May 20, 2005 – Human and animal rights organizations have joined with religious and civil liberties groups to file a class action suit Wednesday against the Federal Bureau of Investigation and the Department of Justice, asserting that federal and local law enforcement in ten states have overstepped their bounds by targeting and spying on law-abiding groups and citizens.
United for Peace and Justice, People for the Ethical Treatment of Animals, American Civil Liberties Union, Greenpeace and the American-Arab Anti-Discrimination Committee filed the suit in an effort to force the federal government to immediately release documents requested under the Freedom of Information Act (FOIA).
In December, the ACLU requested documents on behalf of more than 100 groups and individuals who complained that FBI agents questioned and monitored them prior to last summer's national political conventions. So far, the organization has received less than 20 pages in response to the FOIA requests.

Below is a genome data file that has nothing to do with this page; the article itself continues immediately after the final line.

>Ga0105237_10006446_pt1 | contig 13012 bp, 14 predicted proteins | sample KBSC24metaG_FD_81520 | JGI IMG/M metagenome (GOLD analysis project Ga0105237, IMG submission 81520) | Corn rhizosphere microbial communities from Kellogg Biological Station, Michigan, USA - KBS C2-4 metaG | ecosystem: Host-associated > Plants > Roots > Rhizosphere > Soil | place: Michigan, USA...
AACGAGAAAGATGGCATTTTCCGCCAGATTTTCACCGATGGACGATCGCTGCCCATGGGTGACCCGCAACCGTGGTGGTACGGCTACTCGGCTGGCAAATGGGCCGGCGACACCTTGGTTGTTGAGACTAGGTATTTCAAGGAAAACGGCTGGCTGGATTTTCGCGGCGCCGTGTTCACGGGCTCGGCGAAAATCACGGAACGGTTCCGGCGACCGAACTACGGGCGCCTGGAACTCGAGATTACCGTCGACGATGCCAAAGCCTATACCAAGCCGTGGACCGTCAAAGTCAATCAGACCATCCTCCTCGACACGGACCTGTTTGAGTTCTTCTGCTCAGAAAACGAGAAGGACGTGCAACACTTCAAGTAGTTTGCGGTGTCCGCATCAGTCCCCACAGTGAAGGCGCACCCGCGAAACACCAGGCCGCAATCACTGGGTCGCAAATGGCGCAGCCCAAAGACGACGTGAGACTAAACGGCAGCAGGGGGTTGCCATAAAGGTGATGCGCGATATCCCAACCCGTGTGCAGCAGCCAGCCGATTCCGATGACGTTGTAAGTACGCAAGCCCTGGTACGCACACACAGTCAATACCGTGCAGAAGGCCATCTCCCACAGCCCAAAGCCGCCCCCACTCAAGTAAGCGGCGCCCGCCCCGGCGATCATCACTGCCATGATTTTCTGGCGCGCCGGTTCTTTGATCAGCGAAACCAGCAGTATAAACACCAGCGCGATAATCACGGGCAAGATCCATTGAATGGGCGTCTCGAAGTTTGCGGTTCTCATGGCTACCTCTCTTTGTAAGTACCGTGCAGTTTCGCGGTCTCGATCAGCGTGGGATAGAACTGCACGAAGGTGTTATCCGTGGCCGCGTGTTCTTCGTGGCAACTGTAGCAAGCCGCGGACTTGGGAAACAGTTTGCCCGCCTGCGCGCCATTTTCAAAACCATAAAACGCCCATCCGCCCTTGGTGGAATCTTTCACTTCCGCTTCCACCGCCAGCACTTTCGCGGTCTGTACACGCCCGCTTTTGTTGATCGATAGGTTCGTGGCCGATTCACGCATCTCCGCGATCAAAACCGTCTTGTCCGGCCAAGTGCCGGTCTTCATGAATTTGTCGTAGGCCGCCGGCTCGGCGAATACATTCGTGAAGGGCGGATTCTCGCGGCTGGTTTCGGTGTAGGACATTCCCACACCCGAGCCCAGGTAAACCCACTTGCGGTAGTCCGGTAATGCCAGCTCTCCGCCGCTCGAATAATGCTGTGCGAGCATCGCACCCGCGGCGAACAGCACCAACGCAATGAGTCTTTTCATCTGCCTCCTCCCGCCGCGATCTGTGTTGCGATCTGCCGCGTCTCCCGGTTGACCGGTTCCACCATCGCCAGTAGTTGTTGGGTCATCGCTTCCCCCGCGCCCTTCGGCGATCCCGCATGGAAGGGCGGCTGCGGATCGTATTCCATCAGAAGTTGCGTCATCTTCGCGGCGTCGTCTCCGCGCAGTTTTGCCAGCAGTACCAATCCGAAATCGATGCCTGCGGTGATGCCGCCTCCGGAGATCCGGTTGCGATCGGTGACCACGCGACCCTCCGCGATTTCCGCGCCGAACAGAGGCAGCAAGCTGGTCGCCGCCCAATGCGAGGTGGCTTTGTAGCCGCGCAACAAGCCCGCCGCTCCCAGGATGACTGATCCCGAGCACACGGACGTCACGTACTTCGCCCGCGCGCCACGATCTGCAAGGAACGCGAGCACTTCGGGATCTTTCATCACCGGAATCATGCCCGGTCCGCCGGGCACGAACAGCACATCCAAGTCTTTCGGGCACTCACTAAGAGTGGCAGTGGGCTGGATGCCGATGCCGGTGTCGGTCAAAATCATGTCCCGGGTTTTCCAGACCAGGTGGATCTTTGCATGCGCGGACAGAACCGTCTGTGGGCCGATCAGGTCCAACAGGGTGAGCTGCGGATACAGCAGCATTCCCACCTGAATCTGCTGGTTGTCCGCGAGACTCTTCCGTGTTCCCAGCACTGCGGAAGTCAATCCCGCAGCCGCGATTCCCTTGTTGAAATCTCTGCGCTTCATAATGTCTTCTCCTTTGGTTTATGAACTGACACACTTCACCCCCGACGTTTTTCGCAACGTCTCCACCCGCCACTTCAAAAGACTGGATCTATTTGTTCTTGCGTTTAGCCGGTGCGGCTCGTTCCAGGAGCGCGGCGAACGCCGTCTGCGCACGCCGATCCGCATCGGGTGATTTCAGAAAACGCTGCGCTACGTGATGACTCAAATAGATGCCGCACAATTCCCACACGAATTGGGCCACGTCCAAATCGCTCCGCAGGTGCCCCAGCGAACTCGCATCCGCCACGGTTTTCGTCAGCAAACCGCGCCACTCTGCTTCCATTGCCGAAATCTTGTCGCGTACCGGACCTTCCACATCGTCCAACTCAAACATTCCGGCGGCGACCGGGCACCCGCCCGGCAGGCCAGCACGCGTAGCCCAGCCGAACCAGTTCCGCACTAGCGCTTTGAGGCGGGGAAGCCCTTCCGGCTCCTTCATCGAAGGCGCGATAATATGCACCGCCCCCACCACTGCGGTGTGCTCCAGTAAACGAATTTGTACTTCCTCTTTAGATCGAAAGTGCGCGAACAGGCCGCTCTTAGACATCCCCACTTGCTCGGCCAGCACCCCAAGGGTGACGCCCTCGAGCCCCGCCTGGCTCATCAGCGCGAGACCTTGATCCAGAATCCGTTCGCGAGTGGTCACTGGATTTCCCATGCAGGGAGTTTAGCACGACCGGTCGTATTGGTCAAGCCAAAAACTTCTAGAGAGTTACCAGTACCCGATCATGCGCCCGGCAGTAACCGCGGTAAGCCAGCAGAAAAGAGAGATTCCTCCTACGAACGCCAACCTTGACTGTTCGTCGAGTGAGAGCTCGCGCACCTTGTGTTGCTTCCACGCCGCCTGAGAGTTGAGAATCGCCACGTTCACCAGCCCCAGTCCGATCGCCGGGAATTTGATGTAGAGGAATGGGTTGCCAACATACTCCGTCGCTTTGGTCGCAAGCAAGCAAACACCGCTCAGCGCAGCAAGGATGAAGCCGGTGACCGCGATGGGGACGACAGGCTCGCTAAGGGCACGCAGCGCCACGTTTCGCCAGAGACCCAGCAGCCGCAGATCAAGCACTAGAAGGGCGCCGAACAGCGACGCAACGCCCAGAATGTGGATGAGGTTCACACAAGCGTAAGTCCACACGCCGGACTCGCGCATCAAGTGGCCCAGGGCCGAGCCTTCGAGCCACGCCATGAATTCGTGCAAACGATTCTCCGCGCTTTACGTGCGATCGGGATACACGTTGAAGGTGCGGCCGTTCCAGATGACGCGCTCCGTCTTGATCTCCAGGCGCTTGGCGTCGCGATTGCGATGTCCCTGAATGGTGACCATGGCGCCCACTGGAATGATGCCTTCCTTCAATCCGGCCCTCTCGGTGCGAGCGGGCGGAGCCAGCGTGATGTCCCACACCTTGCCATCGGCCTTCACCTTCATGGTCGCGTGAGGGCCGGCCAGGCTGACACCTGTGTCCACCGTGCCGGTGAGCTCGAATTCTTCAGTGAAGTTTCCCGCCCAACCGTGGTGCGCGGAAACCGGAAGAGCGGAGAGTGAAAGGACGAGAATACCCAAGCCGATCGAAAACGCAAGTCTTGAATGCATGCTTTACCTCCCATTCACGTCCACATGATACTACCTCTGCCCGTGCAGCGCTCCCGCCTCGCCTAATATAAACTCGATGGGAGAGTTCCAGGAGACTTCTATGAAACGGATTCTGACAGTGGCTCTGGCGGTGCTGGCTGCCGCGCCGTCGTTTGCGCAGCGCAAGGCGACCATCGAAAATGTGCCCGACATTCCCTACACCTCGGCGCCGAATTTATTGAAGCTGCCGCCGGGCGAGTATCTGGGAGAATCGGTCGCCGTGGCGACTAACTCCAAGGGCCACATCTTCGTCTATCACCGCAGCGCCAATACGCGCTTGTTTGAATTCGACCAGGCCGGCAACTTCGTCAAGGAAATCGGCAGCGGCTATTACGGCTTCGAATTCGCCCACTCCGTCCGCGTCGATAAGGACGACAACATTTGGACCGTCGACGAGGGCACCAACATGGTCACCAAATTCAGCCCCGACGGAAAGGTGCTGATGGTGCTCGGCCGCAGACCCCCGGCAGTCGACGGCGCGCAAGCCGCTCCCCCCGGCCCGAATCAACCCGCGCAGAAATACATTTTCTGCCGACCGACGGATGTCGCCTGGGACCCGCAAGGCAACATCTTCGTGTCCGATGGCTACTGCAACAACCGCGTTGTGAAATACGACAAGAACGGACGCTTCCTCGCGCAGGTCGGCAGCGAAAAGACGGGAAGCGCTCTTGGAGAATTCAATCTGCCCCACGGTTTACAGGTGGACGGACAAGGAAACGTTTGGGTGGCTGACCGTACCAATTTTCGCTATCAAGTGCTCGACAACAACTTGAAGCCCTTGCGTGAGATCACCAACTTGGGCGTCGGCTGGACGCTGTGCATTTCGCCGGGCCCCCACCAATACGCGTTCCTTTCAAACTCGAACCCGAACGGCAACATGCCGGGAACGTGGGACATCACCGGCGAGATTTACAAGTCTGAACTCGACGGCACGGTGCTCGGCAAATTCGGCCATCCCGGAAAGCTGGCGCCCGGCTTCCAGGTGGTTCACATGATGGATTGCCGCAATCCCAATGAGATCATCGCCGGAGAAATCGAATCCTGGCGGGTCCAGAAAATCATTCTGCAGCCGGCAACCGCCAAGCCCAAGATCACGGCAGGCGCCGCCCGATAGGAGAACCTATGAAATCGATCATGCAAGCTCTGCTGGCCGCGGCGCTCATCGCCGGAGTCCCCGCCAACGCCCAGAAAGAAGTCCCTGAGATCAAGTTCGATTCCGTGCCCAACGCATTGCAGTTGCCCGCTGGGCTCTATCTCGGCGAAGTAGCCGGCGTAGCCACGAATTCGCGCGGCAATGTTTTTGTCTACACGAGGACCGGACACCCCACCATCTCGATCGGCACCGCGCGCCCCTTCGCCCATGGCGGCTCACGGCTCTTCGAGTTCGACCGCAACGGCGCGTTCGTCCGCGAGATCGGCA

One of the released documents revealed that the FBI in Colorado investigated Food Not Bombs, an anti-war group that provides free vegetarian food to homeless people and activists, and conducted "pretext interviews," which the ACLU alleges were intended to intimidate members.
The ACLU claimed that the FBI's Joint Terrorism Task Forces (JTTF) may have engaged in "increased surveillance and infiltration of political, religious, and community organizations," infringing on "the publicâ€™s free speech, free association and privacy rights, which are guaranteed by the First, Fourth, Fifth and Fourteenth Amendments..."